The SafeHire blog

Using Your College's Career Services

Posted on 1 year ago

The benefits of a quality education don’t end in the classroom; strong higher-ed institutions provide plentiful resources to help you launch your career.

Finding a quality job isn’t as simple as having the right skills, and the process has become anything but intuitive. You are likely competing against hundreds of other applicants with similar qualifications and work experience. When boiling down years of workforce preparation into a cover letter & resume, presentation is everything.

Only once in your life will there be a team fully dedicated to your career success. Your college’s career services department is that team. From landing internships, cover letters, job interview prep, and more, students who leverage their college’s career services gain a substantial advantage.

As with all other acquired skills in life, you don’t know what you don’t know. What may strike you as a perfectly compelling cover letter may have obvious flaws to an experienced career advisor. This is why approaching your job search alone is a bad idea.

Crafting a powerful application is more than merely avoiding grammatical and punctuation errors. Career advisors can help you humanize and strengthen your application, boosting your chances of landing quality interviews.

You are more than your resume; you just need to show it.


Posted in Jobs

References are the best evidence of an applicant's potential

Posted on 1 year ago

The best evidence of an applicant’s future work ethic and behavior is their past work ethic and behavior, not what they claim about themself in an interview. This qualifies the experiences of past employers and educators as the most valuable evidence for what future employers can expect.

Without this early evidence, the qualified candidates who advance in interviews are those with the biggest claims and best interview skills, not necessarily the best workers. This is dangerous when up to 53% of resumes contain a lie, and 70% of college students say they would lie if it meant getting the job. It’s also wholly unfair to the best workers.

How is it possible that a jobseeker can make incredible workplace contributions for a decade, only for future employers to never know unless the jobseeker makes it through the first three interviews? It’s not that hiring managers don’t appreciate the value of quality references; references from existing employees are a primary driver of hiring decisions. According to SHRM, references are the most common assessment measure for Executive level candidates.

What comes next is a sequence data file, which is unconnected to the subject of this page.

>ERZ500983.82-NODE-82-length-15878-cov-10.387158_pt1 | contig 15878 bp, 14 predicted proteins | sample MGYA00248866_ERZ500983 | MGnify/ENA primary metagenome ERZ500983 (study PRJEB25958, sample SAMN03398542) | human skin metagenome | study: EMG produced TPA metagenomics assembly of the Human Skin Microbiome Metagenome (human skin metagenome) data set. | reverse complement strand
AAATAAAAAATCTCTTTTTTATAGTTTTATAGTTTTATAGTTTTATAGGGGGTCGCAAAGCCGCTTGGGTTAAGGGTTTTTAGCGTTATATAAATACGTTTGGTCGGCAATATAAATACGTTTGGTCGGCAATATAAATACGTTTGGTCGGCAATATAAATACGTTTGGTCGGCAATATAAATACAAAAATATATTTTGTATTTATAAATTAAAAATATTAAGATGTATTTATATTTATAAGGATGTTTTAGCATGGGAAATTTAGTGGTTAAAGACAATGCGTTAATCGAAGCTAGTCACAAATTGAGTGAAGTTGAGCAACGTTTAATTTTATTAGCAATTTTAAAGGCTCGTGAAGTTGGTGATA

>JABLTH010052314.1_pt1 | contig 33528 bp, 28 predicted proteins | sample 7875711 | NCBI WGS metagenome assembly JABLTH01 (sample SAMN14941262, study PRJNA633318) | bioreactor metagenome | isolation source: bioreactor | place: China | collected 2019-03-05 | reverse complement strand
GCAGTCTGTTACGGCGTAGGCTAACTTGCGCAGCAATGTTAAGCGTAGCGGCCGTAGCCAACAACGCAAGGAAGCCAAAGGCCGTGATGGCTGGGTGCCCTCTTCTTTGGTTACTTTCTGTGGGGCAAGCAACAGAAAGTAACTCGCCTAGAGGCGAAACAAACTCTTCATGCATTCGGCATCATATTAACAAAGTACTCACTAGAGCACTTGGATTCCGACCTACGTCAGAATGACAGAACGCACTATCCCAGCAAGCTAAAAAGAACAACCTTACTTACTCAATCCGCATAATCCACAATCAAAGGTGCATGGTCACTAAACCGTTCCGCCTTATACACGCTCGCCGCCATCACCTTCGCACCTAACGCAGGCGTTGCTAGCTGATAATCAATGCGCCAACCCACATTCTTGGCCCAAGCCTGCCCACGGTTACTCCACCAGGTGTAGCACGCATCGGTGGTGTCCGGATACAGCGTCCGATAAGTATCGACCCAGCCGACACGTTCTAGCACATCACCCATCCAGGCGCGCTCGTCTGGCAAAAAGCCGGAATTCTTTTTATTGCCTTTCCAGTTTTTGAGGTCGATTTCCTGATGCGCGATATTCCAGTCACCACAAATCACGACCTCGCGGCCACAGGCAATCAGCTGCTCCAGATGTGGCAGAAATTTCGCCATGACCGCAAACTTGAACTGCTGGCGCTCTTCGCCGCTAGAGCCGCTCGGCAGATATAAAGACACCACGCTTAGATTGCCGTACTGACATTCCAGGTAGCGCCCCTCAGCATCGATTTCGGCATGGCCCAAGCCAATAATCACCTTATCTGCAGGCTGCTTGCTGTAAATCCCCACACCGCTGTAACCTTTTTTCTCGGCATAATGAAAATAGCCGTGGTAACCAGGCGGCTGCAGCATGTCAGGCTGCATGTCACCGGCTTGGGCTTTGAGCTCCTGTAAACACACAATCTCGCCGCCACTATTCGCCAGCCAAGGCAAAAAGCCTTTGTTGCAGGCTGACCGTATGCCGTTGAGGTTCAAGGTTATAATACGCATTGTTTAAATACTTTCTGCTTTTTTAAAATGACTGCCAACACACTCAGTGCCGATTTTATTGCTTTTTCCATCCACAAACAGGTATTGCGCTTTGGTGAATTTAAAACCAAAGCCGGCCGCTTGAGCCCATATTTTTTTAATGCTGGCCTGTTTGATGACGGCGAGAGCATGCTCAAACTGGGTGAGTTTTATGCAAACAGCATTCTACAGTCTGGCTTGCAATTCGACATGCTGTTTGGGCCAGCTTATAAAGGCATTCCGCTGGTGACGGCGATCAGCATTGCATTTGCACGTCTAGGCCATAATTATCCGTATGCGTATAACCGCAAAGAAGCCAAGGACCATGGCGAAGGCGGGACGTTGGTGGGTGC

References are underutilized because reference checks are time-consuming and often fruitless, so hiring managers can’t request and call the references for hundreds of applicants. Hiring managers know terrific candidates slip through the cracks, but there is not much they can do about it.

Exceptional jobseekers are eager to display the experiences of their past superiors; that’s why we built SafeHire. With your profile, you can capture the attention of hiring managers and establish your credibility with upfront references from validated sources. Hiring managers simply click the link on your resume to see your short written or video reference(s), along with the provider’s validated professional email address.

High-quality, upfront references alone aren’t enough to land you the job but will dramatically improve your chances of landing quality interviews.


Posted in Jobs

Stand out with upfront testimonials

Posted on 1 year ago

It’s never been harder to stand out and land interviews. With the universality of online applications, jobseekers can apply with a single click and spam their resume to hundreds of employers. In 2015, Glassdoor estimated 250 applications for the average job opening; that number has only risen since.

Hiring managers wade through hundreds of nearly identical resumes, seeking qualified candidates who can capture their interest. In turn, desperate jobseekers pack their resumes full of “action verbs,” experiment with different formats, and pray for a call.

After years of educational excellence or stellar workplace contributions, the best candidates lose interviews to those who are better at “tooting their own horn.” The modern hiring process is anything but meritocratic.